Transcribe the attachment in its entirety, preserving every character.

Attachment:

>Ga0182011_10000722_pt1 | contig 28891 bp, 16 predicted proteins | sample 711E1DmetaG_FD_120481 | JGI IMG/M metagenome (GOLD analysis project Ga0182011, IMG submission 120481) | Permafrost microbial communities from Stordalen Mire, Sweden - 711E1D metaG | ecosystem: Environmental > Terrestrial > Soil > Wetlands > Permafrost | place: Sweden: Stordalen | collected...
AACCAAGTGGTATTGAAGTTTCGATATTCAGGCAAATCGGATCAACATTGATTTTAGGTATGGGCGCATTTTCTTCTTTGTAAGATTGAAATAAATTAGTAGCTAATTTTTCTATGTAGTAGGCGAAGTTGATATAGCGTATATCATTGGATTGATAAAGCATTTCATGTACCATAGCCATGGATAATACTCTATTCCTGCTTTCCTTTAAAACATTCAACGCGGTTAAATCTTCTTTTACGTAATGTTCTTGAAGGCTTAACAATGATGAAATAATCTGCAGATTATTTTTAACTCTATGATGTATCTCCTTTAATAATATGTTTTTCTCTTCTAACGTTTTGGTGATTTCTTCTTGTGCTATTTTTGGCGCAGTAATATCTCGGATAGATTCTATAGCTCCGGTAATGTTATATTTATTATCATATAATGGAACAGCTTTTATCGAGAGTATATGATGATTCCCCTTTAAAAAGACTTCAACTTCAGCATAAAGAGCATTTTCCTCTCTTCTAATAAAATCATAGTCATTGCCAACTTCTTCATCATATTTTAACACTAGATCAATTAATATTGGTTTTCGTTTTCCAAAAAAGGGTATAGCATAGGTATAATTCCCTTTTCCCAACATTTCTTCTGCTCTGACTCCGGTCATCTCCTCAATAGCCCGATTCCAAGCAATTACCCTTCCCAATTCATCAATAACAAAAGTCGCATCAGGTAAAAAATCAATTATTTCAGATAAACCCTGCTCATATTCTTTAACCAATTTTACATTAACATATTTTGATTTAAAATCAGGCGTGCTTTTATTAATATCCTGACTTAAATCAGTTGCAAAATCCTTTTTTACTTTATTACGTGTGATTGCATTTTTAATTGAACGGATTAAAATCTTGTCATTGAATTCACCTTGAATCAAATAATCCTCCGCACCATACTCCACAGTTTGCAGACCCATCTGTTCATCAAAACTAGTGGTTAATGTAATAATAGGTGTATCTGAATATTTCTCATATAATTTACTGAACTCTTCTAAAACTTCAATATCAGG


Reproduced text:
>Ga0182011_10000722_pt1 | contig 28891 bp, 16 predicted proteins | sample 711E1DmetaG_FD_120481 | JGI IMG/M metagenome (GOLD analysis project Ga0182011, IMG submission 120481) | Permafrost microbial communities from Stordalen Mire, Sweden - 711E1D metaG | ecosystem: Environmental > Terrestrial > Soil > Wetlands > Permafrost | place: Sweden: Stordalen | collected...
AACCAAGTGGTATTGAAGTTTCGATATTCAGGCAAATCGGATCAACATTGATTTTAGGTATGGGCGCATTTTCTTCTTTGTAAGATTGAAATAAATTAGTAGCTAATTTTTCTATGTAGTAGGCGAAGTTGATATAGCGTATATCATTGGATTGATAAAGCATTTCATGTACCATAGCCATGGATAATACTCTATTCCTGCTTTCCTTTAAAACATTCAACGCGGTTAAATCTTCTTTTACGTAATGTTCTTGAAGGCTTAACAATGATGAAATAATCTGCAGATTATTTTTAACTCTATGATGTATCTCCTTTAATAATATGTTTTTCTCTTCTAACGTTTTGGTGATTTCTTCTTGTGCTATTTTTGGCGCAGTAATATCTCGGATAGATTCTATAGCTCCGGTAATGTTATATTTATTATCATATAATGGAACAGCTTTTATCGAGAGTATATGATGATTCCCCTTTAAAAAGACTTCAACTTCAGCATAAAGAGCATTTTCCTCTCTTCTAATAAAATCATAGTCATTGCCAACTTCTTCATCATATTTTAACACTAGATCAATTAATATTGGTTTTCGTTTTCCAAAAAAGGGTATAGCATAGGTATAATTCCCTTTTCCCAACATTTCTTCTGCTCTGACTCCGGTCATCTCCTCAATAGCCCGATTCCAAGCAATTACCCTTCCCAATTCATCAATAACAAAAGTCGCATCAGGTAAAAAATCAATTATTTCAGATAAACCCTGCTCATATTCTTTAACCAATTTTACATTAACATATTTTGATTTAAAATCAGGCGTGCTTTTATTAATATCCTGACTTAAATCAGTTGCAAAATCCTTTTTTACTTTATTACGTGTGATTGCATTTTTAATTGAACGGATTAAAATCTTGTCATTGAATTCACCTTGAATCAAATAATCCTCCGCACCATACTCCACAGTTTGCAGACCCATCTGTTCATCAAAACTAGTGGTTAATGTAATAATAGGTGTATCTGAATATTTCTCATATAATTTACTGAACTCTTCTAAAACTTCAATATCAGG